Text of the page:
Make Noise 2018: Contour

Our first modulation source is the lovely little Contour module. I sometimes get the sense that Contour is considered Function’s poor cousin. So, is Contour just for those of us too cheap to drop the extra $45 for Function? Personally, I don’t think so.

What contour is, at it’s heart, is a beautiful and versatile envelope generator. It’s not unusual to have a switch that allows you to move between AD and ASR envelope modes. Contour takes this a step further, with the Sustain knob, and lets us go from AD, to ADSR, to ASR. It’s incredibly useful. Moving through envelope types on the Sustain knob makes it easy to experiment while patching. There have been more than a few times when I thought I wanted an AD envelope, but and ASR or even ADSR just brought something special to the patch.

The decay knob is another wonderful little detail. Normally an ADSR has four knobs, one for each stage of the envelope. However, Contour uses a single knob to control the decay and release times. I was a bit worried about loosing individual control over decay and release times, but for 95% of situations the combined control is perfect. It sounds great and makes adjustment and modulation simple and effective. Counter-intuitive though it may seem, the one knob control is a real boon.

The EON (end of onset) and EOC (end of cycle) outputs send out gates, and can be used to trigger all manner of events. By patching the EOC back to Contour’s gate input it becomes a cycling AD envelope so you can use it for LFO duties. It can get very slow, or can be driven into audio rates. Yes, Contour is a masterful envelope, but I confess to using it as an LFO a lot more than I perhaps should, and doing so with a huge smile on my face.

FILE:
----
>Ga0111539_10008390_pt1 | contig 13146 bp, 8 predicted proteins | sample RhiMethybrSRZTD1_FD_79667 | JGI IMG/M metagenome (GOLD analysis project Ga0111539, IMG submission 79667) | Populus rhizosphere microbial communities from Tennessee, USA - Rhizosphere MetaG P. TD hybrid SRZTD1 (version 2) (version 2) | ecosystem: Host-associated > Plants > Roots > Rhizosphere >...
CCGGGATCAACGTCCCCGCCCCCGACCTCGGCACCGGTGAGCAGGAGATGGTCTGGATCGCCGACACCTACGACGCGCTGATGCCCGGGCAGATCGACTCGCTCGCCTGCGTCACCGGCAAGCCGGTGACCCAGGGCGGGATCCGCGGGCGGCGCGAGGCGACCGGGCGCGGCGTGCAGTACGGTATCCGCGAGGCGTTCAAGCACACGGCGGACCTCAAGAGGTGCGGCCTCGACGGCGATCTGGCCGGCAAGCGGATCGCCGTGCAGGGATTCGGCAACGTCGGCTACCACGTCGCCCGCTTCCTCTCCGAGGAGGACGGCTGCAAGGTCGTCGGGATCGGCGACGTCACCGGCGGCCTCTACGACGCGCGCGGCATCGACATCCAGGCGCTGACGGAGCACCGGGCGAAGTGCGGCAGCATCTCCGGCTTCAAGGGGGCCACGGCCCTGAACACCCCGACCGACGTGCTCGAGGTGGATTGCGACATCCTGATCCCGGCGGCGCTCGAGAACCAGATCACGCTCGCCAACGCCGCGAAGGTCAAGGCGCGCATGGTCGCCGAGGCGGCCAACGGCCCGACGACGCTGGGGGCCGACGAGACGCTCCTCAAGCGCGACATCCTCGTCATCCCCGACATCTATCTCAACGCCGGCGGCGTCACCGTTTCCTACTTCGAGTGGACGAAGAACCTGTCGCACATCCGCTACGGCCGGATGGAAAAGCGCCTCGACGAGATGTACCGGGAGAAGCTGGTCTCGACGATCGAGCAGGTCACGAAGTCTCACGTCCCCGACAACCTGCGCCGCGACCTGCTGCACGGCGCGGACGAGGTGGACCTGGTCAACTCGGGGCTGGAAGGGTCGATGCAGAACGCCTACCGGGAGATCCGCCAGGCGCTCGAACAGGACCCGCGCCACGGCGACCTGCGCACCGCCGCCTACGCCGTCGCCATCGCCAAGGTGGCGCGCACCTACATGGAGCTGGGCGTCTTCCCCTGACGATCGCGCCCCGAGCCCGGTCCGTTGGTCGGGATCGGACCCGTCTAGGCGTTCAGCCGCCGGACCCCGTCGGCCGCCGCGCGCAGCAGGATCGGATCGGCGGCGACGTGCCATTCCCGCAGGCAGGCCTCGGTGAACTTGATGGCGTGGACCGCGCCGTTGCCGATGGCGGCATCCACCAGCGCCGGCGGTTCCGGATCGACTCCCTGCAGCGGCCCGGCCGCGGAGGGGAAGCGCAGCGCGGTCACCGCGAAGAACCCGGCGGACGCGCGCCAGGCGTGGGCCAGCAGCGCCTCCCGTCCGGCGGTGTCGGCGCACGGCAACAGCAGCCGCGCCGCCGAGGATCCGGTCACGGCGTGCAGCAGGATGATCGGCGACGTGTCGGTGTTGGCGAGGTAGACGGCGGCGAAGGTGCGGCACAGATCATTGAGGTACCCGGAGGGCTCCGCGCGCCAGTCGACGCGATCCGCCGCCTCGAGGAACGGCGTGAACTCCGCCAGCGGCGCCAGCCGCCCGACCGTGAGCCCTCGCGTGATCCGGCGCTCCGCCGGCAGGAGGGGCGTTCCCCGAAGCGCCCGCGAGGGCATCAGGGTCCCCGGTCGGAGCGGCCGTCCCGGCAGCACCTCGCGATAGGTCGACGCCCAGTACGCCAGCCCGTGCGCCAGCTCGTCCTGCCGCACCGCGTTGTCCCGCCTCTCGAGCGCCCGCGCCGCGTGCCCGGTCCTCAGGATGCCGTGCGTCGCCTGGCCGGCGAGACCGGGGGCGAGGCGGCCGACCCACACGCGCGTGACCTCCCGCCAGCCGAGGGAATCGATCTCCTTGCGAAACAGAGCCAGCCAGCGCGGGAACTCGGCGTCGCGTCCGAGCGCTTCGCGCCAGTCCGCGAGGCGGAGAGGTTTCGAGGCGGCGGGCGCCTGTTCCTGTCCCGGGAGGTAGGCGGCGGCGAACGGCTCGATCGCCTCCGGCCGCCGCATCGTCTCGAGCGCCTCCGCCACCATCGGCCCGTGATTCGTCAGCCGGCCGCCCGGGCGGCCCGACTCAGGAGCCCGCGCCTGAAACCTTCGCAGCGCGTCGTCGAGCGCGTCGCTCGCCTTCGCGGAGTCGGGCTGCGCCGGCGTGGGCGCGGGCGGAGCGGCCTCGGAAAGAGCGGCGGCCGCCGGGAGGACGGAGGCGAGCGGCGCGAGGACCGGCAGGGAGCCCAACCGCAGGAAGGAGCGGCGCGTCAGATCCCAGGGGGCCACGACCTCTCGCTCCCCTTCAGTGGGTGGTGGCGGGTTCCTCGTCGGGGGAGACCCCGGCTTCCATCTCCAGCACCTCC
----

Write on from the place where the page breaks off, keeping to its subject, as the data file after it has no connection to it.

Now lets talk about the Mirror output. Mirror is not an inverted output (from 0V to -8V back to 0V). The Mirror output starts at +8V goes down to 0V at it’s “peak” and then back to +8V. This was a feature which I thought was a bit stupid when reading up on Contour, but once I had it in hand all became clear. While I don’t use the mirror output on every patch, it sees frequent usage. I sometimes even find myself reaching for the inverted output of Function, only to be disappointed that it is not a mirrored output.

Finally the response knob. The response ranges from linear to exponential. It get’s really snappy on the exponential end, perfect for pinging vactrols. The linear provides the longest envelopes. But I really find myself digging into the intermediate shapes most of the time, and being quite happy with the results. I do prefer Contour to Function on this end, only because I really haven’t found any use for the logarithmic responses on Function. Contour gives me more usable range and really lets me dial it in.

All in all Contour is a great modulation source, not just on a budget, but full stop. It has pulled it’s weight in this Make Noise build and with my larger system. Being able to call up three different types of envelopes using a single knob has opened up a lot of possibilities for me in patching. The single knob control of decay and release times is a beautifully playable simplification. And the Mirror output opens up some amazing patching possibilities. These coupled with rest of Contour’s features result in an extremely well featured envelope, with incredibly intuitive patching and play-ability.